Field reports: Outdoor news from around the Northland
As of Tuesday an estimated 930,000 ring-necked ducks were observed on Rice Lake National Wildlife Refuge near McGregor, according to Steve Cordts, waterfowl specialist for the Minnesota Department of Natural Resources. That total is far above previous recorded counts on the 4,500-acre Rice Lake within the refuge and represents the largest flock of ducks ever recorded in Minnesota, Cordts said.
The lake was partially frozen, he said, but he said there were enough ducks on the water to keep it open.
In some recent years, Rice Lake personnel have counted as many as 200,000 to 300,000 ring-necked ducks on the lake.
Duluth artist wins walleye stamp contest
Duluth artist Dean Kegler has won the Minnesota Walleye Stamp contest. His painting was selected by judges from among 11 entries for the annual contest sponsored by the Minnesota Department of Natural Resources.
Kegler's painting of a walleye about to strike a crankbait will be featured on the 2018 walleye stamp. This is the third stamp contest win for Kegler; he also won the 2016 trout and salmon and 2009 pheasant stamp contests.
The voluntary walleye stamp validation costs $5 but is not required to fish for or keep walleye. For an extra 75 cents, purchasers will be mailed the pictorial stamp. A pictorial collectable stamp without the validation is available for $5.75. Walleye stamps are available year-round and do not need to be purchased at the same time as fishing licenses.
Mille Lacs winter anglers allowed one walleye
Walleye fishing on Mille Lacs Lake will open for the winter on Dec. 1, with no bait restrictions and a limit of one walleye 20-22 inches, or one longer than 28 inches.
"We're glad results of a fall population survey show Mille Lacs anglers will be able to keep some walleye during the winter walleye season," Don Pereira, fisheries section chief for the Minnesota Department of Natural Resources, said in a news release Friday. "We know this is important to resorts and businesses because the ice fishing season contributes a lot to the local economy."
The DNR has tightened fishing regulations on Mille Lacs in recent years in an effort to boost the lake's declining walleye population. Walleye fishing was catch-and-release all last summer, and was off-limits entirely for four weeks.
The DNR selected the size regulations to protect Mille Lacs' walleye spawning population, which is largely comprised of walleyes hatched in 2013.
Find more details at mndnr.gov/millelacslake.
Study examines grouse decline, West Nile virus
The Wildlife Society has shared results from a recent study in Pennsylvania that suggests West Nile virus may be partly to blame for the decline of ruffed grouse. Ruffed grouse populations have decreased by at least 30 percent in the Appalachians over the past three decades, largely because of losses in young forest habitat, according to the society.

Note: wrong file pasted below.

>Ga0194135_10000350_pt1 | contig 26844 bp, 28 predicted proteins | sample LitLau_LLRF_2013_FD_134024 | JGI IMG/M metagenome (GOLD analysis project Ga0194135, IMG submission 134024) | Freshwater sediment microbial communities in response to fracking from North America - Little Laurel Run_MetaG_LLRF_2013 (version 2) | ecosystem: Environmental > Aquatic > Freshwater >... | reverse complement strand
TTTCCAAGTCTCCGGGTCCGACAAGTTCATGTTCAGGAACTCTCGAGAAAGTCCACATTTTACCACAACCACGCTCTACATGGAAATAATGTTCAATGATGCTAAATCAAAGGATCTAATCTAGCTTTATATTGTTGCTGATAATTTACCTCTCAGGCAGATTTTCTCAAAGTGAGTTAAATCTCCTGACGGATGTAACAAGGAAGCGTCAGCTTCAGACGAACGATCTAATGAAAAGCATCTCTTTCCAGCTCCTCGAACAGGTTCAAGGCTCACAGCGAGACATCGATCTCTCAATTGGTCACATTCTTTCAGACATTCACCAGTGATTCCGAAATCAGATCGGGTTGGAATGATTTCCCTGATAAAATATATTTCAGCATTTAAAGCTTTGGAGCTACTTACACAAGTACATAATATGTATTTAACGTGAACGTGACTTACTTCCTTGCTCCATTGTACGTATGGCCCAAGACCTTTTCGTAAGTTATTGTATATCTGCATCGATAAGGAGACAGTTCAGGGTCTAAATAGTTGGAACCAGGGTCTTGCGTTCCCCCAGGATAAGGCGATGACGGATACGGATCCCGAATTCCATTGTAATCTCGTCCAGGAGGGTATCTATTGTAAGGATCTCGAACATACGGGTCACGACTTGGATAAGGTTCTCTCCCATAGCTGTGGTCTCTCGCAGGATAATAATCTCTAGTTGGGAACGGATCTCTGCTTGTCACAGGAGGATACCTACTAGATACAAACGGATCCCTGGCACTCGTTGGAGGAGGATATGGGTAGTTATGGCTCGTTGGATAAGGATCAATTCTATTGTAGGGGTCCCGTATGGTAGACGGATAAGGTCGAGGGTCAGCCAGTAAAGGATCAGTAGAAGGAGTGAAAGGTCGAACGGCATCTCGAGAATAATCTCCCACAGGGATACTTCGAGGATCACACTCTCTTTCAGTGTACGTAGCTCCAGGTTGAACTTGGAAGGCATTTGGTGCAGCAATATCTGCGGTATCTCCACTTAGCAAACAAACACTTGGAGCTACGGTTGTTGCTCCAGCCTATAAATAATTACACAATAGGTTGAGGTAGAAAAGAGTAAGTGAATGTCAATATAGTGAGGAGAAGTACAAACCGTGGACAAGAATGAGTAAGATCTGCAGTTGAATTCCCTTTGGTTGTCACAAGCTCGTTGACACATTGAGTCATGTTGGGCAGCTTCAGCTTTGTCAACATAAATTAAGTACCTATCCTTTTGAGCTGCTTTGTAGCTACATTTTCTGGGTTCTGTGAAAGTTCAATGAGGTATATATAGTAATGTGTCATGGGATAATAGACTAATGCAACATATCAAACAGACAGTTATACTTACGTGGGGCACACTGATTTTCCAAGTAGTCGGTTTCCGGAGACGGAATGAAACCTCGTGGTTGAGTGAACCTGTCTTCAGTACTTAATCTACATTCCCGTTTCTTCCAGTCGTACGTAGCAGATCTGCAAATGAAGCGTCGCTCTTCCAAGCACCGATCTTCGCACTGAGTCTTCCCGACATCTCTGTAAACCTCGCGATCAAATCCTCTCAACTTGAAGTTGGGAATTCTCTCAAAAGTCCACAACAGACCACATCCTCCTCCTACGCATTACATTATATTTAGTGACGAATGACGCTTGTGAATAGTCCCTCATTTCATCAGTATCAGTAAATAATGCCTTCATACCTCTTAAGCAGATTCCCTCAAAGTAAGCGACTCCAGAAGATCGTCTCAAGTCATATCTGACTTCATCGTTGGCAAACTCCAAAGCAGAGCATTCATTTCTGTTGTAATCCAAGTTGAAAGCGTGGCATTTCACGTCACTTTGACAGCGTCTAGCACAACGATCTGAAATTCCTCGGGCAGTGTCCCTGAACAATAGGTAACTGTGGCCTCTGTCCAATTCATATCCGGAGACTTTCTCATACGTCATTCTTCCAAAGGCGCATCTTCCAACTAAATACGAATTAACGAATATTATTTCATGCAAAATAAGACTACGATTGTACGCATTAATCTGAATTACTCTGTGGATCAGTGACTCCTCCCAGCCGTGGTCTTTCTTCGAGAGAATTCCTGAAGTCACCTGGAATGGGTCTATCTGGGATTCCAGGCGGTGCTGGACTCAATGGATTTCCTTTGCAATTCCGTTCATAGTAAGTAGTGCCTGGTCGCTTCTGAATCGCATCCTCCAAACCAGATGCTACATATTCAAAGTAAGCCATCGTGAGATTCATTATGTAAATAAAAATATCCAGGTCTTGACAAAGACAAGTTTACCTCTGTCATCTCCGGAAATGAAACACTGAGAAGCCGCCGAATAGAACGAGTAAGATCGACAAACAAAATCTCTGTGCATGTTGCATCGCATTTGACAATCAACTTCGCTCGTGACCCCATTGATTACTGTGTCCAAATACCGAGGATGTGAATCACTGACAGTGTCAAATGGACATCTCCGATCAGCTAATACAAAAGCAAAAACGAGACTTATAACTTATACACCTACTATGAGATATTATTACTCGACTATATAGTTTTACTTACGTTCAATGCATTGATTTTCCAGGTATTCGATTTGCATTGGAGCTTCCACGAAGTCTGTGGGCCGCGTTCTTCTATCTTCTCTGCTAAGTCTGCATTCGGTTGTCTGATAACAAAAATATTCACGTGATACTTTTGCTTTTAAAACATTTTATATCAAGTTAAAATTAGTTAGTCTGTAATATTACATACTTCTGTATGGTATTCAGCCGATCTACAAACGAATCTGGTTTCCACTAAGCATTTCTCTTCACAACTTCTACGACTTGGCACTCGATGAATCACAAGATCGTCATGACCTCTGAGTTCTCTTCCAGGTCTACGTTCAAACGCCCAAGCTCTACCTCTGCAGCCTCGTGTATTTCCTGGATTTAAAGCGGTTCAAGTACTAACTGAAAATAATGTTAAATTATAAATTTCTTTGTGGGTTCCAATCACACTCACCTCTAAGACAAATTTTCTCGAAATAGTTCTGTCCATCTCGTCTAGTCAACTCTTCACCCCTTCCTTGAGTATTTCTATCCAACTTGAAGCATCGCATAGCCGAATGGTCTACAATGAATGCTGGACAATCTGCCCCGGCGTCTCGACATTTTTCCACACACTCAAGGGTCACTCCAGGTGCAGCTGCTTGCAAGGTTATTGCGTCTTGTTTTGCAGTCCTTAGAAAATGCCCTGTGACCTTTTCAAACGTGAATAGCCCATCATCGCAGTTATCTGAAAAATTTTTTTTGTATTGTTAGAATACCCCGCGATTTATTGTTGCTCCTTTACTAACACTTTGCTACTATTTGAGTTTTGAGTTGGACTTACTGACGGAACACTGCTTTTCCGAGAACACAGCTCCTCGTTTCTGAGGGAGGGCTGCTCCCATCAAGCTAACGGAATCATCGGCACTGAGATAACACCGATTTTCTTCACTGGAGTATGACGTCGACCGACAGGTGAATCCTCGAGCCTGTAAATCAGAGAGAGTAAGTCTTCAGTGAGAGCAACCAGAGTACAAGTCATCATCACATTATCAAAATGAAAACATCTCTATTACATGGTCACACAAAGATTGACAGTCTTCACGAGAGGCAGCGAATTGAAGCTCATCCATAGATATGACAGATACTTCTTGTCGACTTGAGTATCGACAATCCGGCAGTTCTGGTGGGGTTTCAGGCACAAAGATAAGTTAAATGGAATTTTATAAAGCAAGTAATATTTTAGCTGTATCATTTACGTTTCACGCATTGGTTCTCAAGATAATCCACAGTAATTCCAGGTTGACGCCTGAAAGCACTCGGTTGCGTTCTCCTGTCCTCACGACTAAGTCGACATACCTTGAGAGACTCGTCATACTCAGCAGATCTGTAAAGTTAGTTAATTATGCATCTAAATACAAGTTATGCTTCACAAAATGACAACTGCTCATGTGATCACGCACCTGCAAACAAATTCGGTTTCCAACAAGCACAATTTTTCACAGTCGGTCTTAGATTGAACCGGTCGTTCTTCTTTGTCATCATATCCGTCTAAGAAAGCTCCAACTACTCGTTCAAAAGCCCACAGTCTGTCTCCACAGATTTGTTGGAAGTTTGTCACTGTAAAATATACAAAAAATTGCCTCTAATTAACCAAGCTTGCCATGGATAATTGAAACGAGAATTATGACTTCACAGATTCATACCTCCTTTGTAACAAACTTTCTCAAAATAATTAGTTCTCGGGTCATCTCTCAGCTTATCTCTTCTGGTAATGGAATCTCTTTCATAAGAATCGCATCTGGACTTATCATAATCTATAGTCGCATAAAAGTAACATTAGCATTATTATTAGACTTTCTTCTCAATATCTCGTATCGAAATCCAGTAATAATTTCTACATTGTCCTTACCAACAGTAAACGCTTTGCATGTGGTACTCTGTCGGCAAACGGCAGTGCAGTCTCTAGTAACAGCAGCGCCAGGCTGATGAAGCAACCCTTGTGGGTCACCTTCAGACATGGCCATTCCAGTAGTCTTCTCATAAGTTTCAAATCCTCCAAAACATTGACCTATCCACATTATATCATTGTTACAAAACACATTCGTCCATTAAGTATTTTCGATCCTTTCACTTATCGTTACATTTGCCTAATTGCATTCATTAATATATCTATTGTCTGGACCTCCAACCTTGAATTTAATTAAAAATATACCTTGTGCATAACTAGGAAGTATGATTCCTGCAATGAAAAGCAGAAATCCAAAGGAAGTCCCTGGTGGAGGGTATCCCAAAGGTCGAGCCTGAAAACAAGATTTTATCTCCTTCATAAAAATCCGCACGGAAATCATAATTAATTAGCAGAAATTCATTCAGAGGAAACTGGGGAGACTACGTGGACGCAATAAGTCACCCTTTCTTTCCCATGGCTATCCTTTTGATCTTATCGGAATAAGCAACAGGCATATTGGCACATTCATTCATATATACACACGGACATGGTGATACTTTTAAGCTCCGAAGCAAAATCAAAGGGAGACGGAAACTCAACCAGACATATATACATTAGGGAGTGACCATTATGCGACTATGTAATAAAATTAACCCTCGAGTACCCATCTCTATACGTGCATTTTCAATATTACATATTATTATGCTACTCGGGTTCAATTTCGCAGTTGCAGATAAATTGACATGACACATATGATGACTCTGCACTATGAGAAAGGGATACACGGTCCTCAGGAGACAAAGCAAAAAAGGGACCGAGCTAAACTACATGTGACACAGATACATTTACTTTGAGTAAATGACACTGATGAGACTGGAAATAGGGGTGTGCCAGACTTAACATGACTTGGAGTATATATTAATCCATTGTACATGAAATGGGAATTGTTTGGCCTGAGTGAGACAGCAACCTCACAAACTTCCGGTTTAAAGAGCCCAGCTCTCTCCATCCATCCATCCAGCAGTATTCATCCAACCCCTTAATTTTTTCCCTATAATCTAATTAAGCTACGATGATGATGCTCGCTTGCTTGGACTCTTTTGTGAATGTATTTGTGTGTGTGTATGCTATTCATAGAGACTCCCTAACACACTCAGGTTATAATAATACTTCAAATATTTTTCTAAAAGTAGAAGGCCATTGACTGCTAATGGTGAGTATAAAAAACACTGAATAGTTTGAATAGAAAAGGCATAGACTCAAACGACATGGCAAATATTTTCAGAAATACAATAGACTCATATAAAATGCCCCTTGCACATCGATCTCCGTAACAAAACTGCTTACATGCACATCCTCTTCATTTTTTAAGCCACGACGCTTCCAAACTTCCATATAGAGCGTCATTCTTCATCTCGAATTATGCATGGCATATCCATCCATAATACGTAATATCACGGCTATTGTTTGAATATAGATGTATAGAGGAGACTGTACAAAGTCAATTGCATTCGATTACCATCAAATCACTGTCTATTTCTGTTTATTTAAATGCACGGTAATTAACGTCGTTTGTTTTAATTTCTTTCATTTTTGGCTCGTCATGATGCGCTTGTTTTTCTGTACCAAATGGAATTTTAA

"But since the arrival of the West Nile virus in Pennsylvania 17 years ago, researchers found, ruffed grouse occupancy was most susceptible to decline in areas where West Nile infection rate in mosquitoes was greatest," the society writes on its website.
The research points to a correlation, not necessarily a cause-and-effect, relationship between ruffed grouse and West Nile virus. The study was led by Dr. Glenn Stauffer and was published in the Journal of Wildlife Management.
Lots of rough-legged hawks over Hawk Ridge
October was a banner month for rough-legged hawks at Hawk Ridge Bird Observatory in Duluth, according to Hawk Ridge officials. More than 800 rough-legged hawks were counted in October, and as of Thursday, the count was up to 934. The record for rough-legged hawks at Hawk Ridge was 1,026 for an entire season in 1994.
Banders at Hawk Ridge banded a record 24 rough-legged hawks in October, said Frank Nicoletti, banding director at the observatory. By Thursday, the banding total of rough-legged hawks was up to 27, he said.
A total of 330 rough-legged hawks were counted in a single day in October, the fourth-highest single-day total ever in North America, said Clinton Nienhaus, education director at Hawk Ridge. A location in Ontario holds the North American record for most rough-leggeds counted in one day with more than 1,000 counted, he said.
"Typically, the big rough-legged flights are in November," Nienhaus said. "The fact that we're seeing so many in October is amazing."
Thorson named to deer post
Erik Thorson, the Minnesota Department of Natural Resources' Park Rapids area wildlife supervisor, has accepted a temporary assignment to oversee the agency's while-tailed deer and other big game programs.
Thorson officially begins his new position on Nov. 15.The big-game program leader manages deer and elk populations and harvest seasons, and works with groups and individuals to manage seasons and populations to address the expectations of a diverse public.